District of Columbia Interstate System, by DeLeuw, Cather Associates and Harry Wesse & Associates, LTD, 1971, prepared for the District of Columbia Department of Highways and Traffic, in cooperation with the U.S. Department of Transportation, Federal Highway Administration.
This represents the last formal planning study design for the B&O Low Level Route I-70S Low Level proposal along today's Red Line in the vicinity of the Rhode Island Avenue and Brookland/CUA WMATA Stations.
Including a tunnel segment, this planning for the Takoma Park area segment of the North Central Freeway involved a change in the proposed roadway elevation, replacing the elevated berm configuration (of a pair of 3 lane roadways flanking the existing railroad berm), with a cut (of a pair of 3 lane roadways together along the existing railway berm's east side). Note the building immediately left of the word METRO, which has some space between it and the railway berm, unlike the "Elevation 314" erected there later.
Most of this 1971 design I-70S Takoma tunnel would have been built within the footprint of the demolition of the WMATA Red Line construction. To the south and to the north it would displace a number of houses, including, not insignificantly the landmark Cady-Lee Mansion at the corner of Piney Branch and Eastern Avenue (directions), which was built in 1884 and the northernmost house within D.C. on this railway corridor's east side. While both the 1966 and 1971 plans would have indirectly displaced the houses further to the north along Takoma Avenue in Maryland, only the 1971 plan would have displaced the Cady-Lee Mansion: an absolute NO-NO to anyone aware of its architectural significance.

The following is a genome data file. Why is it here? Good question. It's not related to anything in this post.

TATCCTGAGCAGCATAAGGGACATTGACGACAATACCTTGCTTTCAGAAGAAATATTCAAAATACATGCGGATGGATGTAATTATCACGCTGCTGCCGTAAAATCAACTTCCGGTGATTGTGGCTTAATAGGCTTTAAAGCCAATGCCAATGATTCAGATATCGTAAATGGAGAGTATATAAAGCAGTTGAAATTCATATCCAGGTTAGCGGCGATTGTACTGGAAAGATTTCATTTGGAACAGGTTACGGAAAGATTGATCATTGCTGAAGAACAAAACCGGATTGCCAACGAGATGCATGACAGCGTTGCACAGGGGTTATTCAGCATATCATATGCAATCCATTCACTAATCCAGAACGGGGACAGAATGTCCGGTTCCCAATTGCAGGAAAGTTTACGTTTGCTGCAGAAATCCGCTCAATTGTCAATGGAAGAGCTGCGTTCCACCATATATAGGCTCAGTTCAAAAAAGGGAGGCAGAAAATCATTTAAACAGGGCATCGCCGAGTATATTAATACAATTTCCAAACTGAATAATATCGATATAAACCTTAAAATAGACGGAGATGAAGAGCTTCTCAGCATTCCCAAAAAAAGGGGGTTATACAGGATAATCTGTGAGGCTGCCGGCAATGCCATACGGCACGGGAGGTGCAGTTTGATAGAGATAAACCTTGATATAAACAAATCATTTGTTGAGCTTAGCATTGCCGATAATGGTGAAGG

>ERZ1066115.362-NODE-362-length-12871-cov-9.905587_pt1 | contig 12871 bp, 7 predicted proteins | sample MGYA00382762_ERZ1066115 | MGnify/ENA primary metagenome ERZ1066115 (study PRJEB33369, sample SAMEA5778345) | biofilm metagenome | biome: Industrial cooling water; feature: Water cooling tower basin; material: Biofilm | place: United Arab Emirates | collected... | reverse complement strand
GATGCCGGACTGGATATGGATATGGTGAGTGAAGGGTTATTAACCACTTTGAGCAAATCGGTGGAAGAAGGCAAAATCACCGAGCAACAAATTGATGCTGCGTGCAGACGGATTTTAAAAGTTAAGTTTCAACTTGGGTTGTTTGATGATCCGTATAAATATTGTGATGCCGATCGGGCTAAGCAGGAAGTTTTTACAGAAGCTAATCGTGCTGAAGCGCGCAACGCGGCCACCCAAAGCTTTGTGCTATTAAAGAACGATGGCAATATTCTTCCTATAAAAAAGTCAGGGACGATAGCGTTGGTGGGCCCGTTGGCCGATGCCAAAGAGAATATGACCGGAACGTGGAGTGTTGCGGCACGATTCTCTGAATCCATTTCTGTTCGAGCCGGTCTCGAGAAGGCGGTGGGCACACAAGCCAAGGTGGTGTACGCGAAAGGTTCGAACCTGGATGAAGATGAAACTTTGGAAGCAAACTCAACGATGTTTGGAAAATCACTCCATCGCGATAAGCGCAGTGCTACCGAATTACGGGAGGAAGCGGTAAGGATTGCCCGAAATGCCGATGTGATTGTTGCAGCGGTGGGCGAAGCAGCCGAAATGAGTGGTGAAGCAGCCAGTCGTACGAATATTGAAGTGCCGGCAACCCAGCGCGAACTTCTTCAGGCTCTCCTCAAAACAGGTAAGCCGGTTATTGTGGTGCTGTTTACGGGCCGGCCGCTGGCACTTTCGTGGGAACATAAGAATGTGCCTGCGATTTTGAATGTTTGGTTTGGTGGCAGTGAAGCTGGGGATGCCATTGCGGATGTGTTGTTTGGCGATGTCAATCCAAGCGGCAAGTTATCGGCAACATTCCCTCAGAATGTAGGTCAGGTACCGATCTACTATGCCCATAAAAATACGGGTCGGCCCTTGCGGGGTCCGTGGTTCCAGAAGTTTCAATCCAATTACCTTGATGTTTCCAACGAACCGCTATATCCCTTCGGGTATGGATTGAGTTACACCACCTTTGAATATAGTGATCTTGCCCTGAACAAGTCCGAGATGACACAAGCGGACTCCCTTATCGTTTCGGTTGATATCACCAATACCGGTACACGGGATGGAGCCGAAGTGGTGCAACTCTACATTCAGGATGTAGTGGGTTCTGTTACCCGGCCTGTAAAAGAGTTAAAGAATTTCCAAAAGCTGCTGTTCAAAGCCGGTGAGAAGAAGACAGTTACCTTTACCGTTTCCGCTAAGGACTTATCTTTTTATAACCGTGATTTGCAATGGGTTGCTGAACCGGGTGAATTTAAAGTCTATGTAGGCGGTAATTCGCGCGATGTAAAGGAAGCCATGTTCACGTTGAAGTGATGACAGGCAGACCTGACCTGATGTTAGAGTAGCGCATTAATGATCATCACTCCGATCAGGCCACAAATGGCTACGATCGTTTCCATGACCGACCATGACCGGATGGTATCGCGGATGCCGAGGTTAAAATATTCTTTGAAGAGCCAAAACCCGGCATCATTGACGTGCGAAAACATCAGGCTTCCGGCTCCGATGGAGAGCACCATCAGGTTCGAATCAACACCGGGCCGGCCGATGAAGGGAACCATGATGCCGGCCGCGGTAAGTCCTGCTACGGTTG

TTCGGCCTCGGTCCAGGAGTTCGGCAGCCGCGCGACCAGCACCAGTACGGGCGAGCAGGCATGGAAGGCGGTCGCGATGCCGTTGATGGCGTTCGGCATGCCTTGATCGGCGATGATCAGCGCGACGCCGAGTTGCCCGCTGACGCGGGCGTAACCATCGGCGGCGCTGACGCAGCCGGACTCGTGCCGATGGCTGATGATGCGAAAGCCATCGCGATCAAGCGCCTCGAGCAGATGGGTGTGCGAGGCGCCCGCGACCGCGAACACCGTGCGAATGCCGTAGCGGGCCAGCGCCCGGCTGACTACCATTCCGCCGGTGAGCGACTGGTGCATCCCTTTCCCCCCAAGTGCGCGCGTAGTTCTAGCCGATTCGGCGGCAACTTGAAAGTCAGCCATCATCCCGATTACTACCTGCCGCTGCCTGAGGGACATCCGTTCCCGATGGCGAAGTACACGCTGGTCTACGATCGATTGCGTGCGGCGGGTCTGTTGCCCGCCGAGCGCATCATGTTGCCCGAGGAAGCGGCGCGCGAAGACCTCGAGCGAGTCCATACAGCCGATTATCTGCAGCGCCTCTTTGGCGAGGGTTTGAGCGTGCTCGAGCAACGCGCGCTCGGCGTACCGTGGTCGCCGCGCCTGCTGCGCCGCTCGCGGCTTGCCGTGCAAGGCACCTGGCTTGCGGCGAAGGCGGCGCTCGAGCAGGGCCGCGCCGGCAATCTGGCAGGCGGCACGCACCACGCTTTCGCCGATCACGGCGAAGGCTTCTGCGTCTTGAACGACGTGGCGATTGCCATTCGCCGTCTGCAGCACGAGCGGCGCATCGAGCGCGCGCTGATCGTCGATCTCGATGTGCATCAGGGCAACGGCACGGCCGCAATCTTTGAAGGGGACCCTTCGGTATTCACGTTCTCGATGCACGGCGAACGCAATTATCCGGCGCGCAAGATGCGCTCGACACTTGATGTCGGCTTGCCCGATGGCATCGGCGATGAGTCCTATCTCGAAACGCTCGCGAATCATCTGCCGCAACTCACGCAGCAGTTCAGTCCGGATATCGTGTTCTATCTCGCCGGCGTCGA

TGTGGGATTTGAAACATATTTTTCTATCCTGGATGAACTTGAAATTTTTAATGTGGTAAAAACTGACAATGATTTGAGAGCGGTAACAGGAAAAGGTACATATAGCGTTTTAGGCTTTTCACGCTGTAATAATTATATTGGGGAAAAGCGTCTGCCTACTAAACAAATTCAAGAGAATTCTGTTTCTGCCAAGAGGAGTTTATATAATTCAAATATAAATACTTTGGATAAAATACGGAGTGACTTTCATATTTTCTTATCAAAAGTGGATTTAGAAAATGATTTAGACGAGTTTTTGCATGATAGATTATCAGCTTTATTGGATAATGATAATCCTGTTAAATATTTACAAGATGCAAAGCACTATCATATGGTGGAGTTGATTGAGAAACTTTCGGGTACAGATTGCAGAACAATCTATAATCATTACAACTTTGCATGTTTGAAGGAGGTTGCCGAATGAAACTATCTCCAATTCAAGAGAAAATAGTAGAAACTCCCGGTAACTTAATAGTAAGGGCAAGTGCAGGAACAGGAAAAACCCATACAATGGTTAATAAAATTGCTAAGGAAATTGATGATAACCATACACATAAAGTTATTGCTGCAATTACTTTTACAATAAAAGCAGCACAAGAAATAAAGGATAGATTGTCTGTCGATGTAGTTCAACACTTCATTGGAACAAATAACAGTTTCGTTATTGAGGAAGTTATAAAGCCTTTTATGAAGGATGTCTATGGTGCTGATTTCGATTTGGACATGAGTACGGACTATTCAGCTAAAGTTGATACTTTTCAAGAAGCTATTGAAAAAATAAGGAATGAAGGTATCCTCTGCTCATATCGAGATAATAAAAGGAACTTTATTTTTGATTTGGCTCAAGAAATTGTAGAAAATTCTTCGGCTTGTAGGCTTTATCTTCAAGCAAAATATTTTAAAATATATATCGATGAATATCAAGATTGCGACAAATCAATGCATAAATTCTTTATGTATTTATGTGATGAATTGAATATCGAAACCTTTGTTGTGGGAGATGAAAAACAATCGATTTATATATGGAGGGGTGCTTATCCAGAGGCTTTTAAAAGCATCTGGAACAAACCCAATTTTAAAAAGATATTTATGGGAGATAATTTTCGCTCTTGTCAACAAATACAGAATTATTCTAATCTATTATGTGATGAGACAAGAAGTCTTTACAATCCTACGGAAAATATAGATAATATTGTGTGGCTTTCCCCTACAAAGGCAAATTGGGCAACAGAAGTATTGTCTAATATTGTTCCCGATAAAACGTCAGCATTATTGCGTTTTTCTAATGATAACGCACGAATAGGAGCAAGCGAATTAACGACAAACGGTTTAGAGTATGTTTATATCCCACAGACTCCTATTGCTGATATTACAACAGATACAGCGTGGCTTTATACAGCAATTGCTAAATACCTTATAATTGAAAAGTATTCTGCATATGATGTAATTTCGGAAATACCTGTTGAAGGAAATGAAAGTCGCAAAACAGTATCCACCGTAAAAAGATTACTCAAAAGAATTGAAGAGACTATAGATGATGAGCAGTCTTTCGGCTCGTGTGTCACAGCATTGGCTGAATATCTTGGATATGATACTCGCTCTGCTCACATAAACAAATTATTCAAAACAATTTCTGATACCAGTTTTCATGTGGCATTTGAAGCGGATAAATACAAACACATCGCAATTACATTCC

This 1971 study does not provide illustrations of the connecting Silver Spring segment. I have not seen a drawing of such, and here present the 1966 B&O low level route option, with its tunneled segments in and near Blair Park. Since this 1966 design has southbound I-70S shift to the west side of the railroad to avoid the buildings of Montgomery Community College that face the railroad's east side, my guess is that the 1971 version would have added another tunnel segment to bring southbound I-70S to the east side of the railroad. Doing this would have had I-70S directly displace the houses facing the railroad along Takoma Avenue, which the 1966 plan had I-70S do do indirectly by relocating Takoma Avenue to the east.
Due to the reactionary nature of resentment politics, and the doctrine it here served, no subsequent design modifications were ever formally considered